Nucleation and cavitation number effects on tip vortex cavitation dynamics and noise
Khoo, MT and Venning, JA and Pearce, BW and Brandner, PA, Nucleation and cavitation number effects on tip vortex cavitation dynamics and noise, Experiments in Fluids, 62 Article 216. ISSN 1432-1114 (2021) [Refereed Article]
The spatial and acoustic characteristics of tip vortex cavitation (TVC) inception were measured in a cavitation tunnel. Numerous cavitation events were recorded to reveal the influence of different nuclei populations and cavitation numbers on nuclei capture and activation physics, and the role of the streamwise pressure distribution in a vortex. Synchronised high speed video and hydrophone measurements of cavitation events were taken in the trailing vortex of an elliptical hydrofoil at an incidence of 6° and a Reynolds number of 1.5 × 106. The injected nuclei population in the tunnel test section was varied by using different microbubble generators mounted upstream of the test section. Both the nuclei population and cavitation number have a significant effect on the inception location distribution along the trailing vortex, and in particular, inception event rates. The cavitation number alters the flow volume subjected to tension, thereby also affecting the shape of the inception location distribution. Once the nuclei are activated, cavity kinematic and acoustic properties are influenced by the local pressure (i.e. inception location and cavitation number) more so than initial nucleus size, at least in the ∼50–100 μm diameter range considered in this study. Inception events that occur near the tip generate stronger acoustic pulses. At these inception locations, the frequency of the tonal peak associated with inception remains relatively constant for the two nuclei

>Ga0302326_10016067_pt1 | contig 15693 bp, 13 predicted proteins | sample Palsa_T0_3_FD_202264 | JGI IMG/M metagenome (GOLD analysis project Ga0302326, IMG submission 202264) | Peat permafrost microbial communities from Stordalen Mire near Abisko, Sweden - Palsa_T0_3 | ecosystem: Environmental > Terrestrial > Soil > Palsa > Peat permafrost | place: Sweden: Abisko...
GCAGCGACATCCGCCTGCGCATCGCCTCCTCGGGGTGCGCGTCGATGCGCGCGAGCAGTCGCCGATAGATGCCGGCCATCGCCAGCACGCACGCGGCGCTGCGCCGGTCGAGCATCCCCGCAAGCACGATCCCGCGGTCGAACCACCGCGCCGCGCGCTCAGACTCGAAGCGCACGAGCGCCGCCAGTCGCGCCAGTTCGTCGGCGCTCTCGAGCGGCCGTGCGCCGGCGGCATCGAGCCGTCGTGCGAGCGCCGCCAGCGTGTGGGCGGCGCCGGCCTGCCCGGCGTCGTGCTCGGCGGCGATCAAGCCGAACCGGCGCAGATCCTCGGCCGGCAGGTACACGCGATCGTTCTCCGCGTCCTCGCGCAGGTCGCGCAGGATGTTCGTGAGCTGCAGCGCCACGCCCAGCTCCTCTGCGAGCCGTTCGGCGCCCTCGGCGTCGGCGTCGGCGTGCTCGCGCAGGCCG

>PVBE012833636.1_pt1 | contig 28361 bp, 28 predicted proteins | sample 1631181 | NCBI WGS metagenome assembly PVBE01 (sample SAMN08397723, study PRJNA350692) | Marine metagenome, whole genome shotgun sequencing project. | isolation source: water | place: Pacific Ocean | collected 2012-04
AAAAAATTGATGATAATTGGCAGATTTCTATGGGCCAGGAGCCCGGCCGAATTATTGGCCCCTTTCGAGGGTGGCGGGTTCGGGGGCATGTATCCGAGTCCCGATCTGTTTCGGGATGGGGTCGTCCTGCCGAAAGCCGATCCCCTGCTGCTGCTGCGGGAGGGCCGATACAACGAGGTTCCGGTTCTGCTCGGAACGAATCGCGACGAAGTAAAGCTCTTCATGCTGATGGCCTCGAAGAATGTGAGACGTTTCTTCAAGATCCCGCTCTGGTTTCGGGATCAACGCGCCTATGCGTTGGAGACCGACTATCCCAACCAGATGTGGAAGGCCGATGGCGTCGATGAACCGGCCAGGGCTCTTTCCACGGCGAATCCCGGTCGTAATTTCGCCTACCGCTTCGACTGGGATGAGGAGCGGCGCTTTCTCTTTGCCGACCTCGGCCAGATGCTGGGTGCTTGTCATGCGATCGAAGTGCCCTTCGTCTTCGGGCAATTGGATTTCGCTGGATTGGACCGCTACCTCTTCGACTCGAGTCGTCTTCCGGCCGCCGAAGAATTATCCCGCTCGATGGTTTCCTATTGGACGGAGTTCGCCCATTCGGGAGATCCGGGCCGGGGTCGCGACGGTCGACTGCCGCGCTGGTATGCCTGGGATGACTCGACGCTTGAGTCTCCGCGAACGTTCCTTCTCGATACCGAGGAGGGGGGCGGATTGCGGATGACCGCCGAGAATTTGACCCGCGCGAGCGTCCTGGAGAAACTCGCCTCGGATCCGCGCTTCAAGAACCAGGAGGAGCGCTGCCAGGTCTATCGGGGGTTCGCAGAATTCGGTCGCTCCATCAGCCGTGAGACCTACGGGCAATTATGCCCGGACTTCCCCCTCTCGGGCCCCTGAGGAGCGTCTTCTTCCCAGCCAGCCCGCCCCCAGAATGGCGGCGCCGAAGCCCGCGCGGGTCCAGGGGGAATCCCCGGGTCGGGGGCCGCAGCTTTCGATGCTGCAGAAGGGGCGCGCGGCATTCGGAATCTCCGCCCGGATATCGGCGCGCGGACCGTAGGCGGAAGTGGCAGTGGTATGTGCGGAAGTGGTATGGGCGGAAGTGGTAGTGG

populations, but increases with cavitation number. This study provides insights into the roles of nucleation and cavitation number in TVC and informs future measurements and predictions of TVC dynamics and noise.
cavitation, nucleation, tip vortex, dynamics, noise